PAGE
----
BI’s Article search uses Boolean search capabilities. If you are not familiar with these principles, here are some quick tips.

To search specifically for more than one word, put the search term in quotation marks. For example, “workers compensation”. This will limit your search to that combination of words.

To search for a combination of terms, use quotations and the & symbol. For example, “hurricane” & “loss”.

Login Register Subscribe

Oral arguments on insurers' rights during bankruptcy intrigue experts


The potential for the U.S. Supreme Court to give insurers unrestricted rights to object to approved Chapter 11 bankruptcy reorganization plans has some legal experts concerned that doing so could result in future delays and force unreasonable settlements.

The justices’ questions during oral arguments last week in Truck Insurance Exchange v. Kaiser Gypsum left some legal experts believing the forthcoming ruling will establish the parameters for when an insurer can be heard during a bankruptcy proceeding.

Kaiser, named as a defendant in 38,000 asbestos injury lawsuits since 1978, filed for Chapter 11 bankruptcy protection in September 2016. Its reorganization was approved by a federal bankruptcy judge in Virginia in August 2021. 

The justices seemed sympathetic to the Farmers Group Inc. unit’s position during oral arguments, with Justice Amy Coney Barrett asking counsel for Kaiser Gypsum, “Why are you fighting this so hard?”

San Francisco-based David Goodwin, senior counsel at Covington & Burling LLP, said Truck “has a sympathetic position because it’s going to be called upon to pay a lot of money without input into how the plan is crafted.”

He said insurers will object to proposed reorganization plans if they believe claimants are being overcompensated and they disagree with the amount of contributions from excess insurers.

Chicago-based insurance coverage attorney Scott M. Seaman, a partner at Hinshaw & Culbertson LLP, said the justices, as well as Anthony A. Yang, who represented the federal government, appeared supportive of Truck’s position that it was a “party in interest.”  

“The justices seemed to recognize that the concept of party in interest was broad and that the insurer’s initial status as creditor, based upon deductibles it was owed, as well as being party to executory contracts with the debtor, i.e., the insurance policies, made it a party in interest under the bankruptcy code,” he said.

Mr. Seaman added that the justices’ ruling will likely have a significant impact on bankruptcy actions involving insurers.

Sherilyn Pastor, a New York-based attorney at McCarter English LLP, said the case is important for policyholders because the ongoing debate over an insurer’s involvement and rights in bankruptcy cases has become a sticking point in recent mass tort bankruptcy cases.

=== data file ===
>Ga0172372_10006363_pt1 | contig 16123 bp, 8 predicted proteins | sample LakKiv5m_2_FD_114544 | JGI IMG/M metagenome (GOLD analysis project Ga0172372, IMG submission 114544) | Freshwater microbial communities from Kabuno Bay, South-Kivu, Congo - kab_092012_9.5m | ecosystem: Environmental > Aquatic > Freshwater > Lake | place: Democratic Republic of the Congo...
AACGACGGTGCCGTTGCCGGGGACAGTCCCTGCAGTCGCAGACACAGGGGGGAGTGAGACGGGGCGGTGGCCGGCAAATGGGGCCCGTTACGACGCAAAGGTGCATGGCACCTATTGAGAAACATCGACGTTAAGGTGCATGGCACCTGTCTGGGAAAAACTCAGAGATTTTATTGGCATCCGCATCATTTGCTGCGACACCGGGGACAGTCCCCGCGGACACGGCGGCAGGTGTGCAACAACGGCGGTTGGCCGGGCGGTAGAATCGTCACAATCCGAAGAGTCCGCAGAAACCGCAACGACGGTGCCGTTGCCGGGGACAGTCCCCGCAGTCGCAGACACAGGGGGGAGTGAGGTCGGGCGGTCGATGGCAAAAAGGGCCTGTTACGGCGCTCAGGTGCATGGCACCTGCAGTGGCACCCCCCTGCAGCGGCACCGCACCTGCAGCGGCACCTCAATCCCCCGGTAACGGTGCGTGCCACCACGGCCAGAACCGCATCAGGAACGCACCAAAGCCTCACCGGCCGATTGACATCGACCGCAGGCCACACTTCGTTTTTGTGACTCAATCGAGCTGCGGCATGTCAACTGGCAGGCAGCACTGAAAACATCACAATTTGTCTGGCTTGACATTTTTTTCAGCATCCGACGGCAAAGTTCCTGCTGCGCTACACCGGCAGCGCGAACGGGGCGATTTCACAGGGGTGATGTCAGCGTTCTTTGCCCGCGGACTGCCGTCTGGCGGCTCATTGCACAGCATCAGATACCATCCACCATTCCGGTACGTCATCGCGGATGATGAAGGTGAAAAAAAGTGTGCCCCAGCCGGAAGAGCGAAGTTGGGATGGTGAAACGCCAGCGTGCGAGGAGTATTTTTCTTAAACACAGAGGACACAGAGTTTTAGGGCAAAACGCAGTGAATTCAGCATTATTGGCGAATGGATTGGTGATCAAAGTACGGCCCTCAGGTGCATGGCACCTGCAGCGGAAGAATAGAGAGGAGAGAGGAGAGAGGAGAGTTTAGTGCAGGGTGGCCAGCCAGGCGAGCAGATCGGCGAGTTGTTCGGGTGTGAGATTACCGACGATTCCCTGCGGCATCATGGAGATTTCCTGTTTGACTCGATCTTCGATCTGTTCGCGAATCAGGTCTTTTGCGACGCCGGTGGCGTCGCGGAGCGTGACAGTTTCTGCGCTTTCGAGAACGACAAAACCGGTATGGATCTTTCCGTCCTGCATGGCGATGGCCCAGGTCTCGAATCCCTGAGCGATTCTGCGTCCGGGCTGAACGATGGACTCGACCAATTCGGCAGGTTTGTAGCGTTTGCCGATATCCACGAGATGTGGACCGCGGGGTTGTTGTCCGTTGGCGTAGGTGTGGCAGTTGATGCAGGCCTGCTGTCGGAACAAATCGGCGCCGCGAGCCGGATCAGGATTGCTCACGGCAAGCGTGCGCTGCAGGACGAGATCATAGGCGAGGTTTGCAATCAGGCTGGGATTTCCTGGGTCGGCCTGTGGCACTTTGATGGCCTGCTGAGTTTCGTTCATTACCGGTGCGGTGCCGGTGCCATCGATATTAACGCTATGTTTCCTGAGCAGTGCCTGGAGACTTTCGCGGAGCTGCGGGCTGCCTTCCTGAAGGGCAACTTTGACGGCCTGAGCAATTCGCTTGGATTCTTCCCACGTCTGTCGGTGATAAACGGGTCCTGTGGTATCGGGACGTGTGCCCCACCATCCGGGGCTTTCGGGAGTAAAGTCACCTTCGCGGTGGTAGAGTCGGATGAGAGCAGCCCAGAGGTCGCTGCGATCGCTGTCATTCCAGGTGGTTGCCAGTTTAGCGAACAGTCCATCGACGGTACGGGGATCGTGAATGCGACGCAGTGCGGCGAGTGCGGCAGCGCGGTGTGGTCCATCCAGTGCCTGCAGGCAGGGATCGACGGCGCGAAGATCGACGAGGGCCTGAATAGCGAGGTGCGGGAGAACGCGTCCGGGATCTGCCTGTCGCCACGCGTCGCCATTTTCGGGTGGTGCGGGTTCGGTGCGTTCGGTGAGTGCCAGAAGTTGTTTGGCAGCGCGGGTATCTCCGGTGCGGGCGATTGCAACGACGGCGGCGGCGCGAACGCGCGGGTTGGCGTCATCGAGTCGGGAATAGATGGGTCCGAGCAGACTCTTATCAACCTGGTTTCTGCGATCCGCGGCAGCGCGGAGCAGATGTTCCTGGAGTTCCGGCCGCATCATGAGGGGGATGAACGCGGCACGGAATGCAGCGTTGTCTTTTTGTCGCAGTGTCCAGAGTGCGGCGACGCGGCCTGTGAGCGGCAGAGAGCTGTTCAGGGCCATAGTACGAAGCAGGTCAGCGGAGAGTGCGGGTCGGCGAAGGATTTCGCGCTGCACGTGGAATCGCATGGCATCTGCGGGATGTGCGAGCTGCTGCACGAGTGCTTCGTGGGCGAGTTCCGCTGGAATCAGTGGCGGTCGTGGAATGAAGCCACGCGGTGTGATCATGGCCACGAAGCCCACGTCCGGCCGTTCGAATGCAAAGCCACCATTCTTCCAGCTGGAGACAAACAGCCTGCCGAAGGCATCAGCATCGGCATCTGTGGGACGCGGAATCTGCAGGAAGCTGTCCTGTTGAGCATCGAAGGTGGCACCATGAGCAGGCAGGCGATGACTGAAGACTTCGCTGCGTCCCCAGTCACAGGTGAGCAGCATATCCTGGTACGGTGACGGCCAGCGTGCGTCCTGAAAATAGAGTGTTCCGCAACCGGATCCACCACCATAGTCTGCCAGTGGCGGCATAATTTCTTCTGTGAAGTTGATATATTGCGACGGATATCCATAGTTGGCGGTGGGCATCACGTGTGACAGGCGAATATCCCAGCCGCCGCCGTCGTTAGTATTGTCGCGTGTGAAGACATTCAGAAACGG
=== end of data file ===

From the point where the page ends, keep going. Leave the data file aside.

Ms. Pastor said counsel for Kaiser as well as the asbestos claimants had “some tough sledding” when fielding questions from the justices who seemed to agree with Truck that insurers should be heard during the formation of a bankruptcy reorganization plan.

She said one concern in giving insurers the ability to object to a proposed reorganization plan is that they would benefit from “delaying and derailing the process,” which “is contrary to the important function of moving the bankruptcy forward and approving it.”

A debtor’s insurance coverage is often its most valuable asset in a Chapter 11 bankruptcy proceeding, and policy proceeds are often the source of funding for mass tort settlements such as those involving Kaiser Gypsum and its sister company Hanson Permanente Cement Inc.

Truck provided commercial general liability policies to Kaiser from the 1960s to 1983. The policy at issue in the bankruptcy proceeding was issued in 1974, has no aggregate limits and provides coverage of $500,000 per claim.

The insurer is seeking the right to lodge objections to Kaiser Gypsum’s Chapter 11 reorganization plan, which includes the establishment of a $50 million trust for asbestos claims, court records show.

Truck, which bears the financial burden for 14,000 insured claims, expressed concerns about a portion of the plan that contains fraud-prevention measures only for uninsured claims.

A federal bankruptcy court judge in Virginia as well as the 4th U.S. Circuit Court of Appeals found that Truck was not a party in interest that could object to Kaiser Gypsum’s proposed bankruptcy plan because it was insurance neutral, meaning it did not change the insurer’s coverage obligations.

Mr. Seaman said that silencing or excluding insurers that do not agree to the plan or that wish to interpose objections or have input to root out fraud, unfairness and abuse adversely impacts the insurers and their interests in a direct and significant way.

Chicago-based insurance recovery attorney Seth Lamden, a partner at Blank Rome LLP, said the tort system offers protection against fraudulent submissions by claimants.

“If a claimant is submitting a proof of claim they're doing so under penalty of perjury. So, there are safeguards in place to protect against that,” he said.

Representatives for the parties did not respond to requests for comment.